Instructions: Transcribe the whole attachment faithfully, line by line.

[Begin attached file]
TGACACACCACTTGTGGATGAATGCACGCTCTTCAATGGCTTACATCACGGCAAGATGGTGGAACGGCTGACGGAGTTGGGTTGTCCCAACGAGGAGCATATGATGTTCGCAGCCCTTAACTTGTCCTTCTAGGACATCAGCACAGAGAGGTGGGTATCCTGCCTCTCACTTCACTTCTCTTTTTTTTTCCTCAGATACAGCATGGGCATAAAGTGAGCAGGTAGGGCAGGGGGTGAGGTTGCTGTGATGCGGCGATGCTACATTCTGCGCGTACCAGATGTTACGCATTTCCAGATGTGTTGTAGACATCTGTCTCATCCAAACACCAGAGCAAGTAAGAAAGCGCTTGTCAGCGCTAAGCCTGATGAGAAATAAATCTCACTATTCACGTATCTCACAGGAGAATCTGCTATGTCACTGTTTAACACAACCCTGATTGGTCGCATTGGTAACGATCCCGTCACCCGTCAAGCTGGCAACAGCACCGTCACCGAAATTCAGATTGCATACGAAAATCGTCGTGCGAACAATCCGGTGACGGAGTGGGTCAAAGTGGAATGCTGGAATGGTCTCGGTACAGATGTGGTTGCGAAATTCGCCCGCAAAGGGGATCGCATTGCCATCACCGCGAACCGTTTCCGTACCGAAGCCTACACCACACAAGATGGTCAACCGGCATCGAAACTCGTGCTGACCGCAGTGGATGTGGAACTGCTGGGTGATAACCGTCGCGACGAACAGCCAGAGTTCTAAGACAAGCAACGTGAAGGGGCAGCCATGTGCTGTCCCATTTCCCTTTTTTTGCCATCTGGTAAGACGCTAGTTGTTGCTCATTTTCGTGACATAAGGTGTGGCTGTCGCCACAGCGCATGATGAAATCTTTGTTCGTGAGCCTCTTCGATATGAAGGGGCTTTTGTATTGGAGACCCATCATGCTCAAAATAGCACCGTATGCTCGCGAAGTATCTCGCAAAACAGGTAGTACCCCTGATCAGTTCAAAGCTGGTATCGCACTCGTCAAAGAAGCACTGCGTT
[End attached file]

TGACACACCACTTGTGGATGAATGCACGCTCTTCAATGGCTTACATCACGGCAAGATGGTGGAACGGCTGACGGAGTTGGGTTGTCCCAACGAGGAGCATATGATGTTCGCAGCCCTTAACTTGTCCTTCTAGGACATCAGCACAGAGAGGTGGGTATCCTGCCTCTCACTTCACTTCTCTTTTTTTTTCCTCAGATACAGCATGGGCATAAAGTGAGCAGGTAGGGCAGGGGGTGAGGTTGCTGTGATGCGGCGATGCTACATTCTGCGCGTACCAGATGTTACGCATTTCCAGATGTGTTGTAGACATCTGTCTCATCCAAACACCAGAGCAAGTAAGAAAGCGCTTGTCAGCGCTAAGCCTGATGAGAAATAAATCTCACTATTCACGTATCTCACAGGAGAATCTGCTATGTCACTGTTTAACACAACCCTGATTGGTCGCATTGGTAACGATCCCGTCACCCGTCAAGCTGGCAACAGCACCGTCACCGAAATTCAGATTGCATACGAAAATCGTCGTGCGAACAATCCGGTGACGGAGTGGGTCAAAGTGGAATGCTGGAATGGTCTCGGTACAGATGTGGTTGCGAAATTCGCCCGCAAAGGGGATCGCATTGCCATCACCGCGAACCGTTTCCGTACCGAAGCCTACACCACACAAGATGGTCAACCGGCATCGAAACTCGTGCTGACCGCAGTGGATGTGGAACTGCTGGGTGATAACCGTCGCGACGAACAGCCAGAGTTCTAAGACAAGCAACGTGAAGGGGCAGCCATGTGCTGTCCCATTTCCCTTTTTTTGCCATCTGGTAAGACGCTAGTTGTTGCTCATTTTCGTGACATAAGGTGTGGCTGTCGCCACAGCGCATGATGAAATCTTTGTTCGTGAGCCTCTTCGATATGAAGGGGCTTTTGTATTGGAGACCCATCATGCTCAAAATAGCACCGTATGCTCGCGAAGTATCTCGCAAAACAGGTAGTACCCCTGATCAGTTCAAAGCTGGTATCGCACTCGTCAAAGAAGCACTGCGTT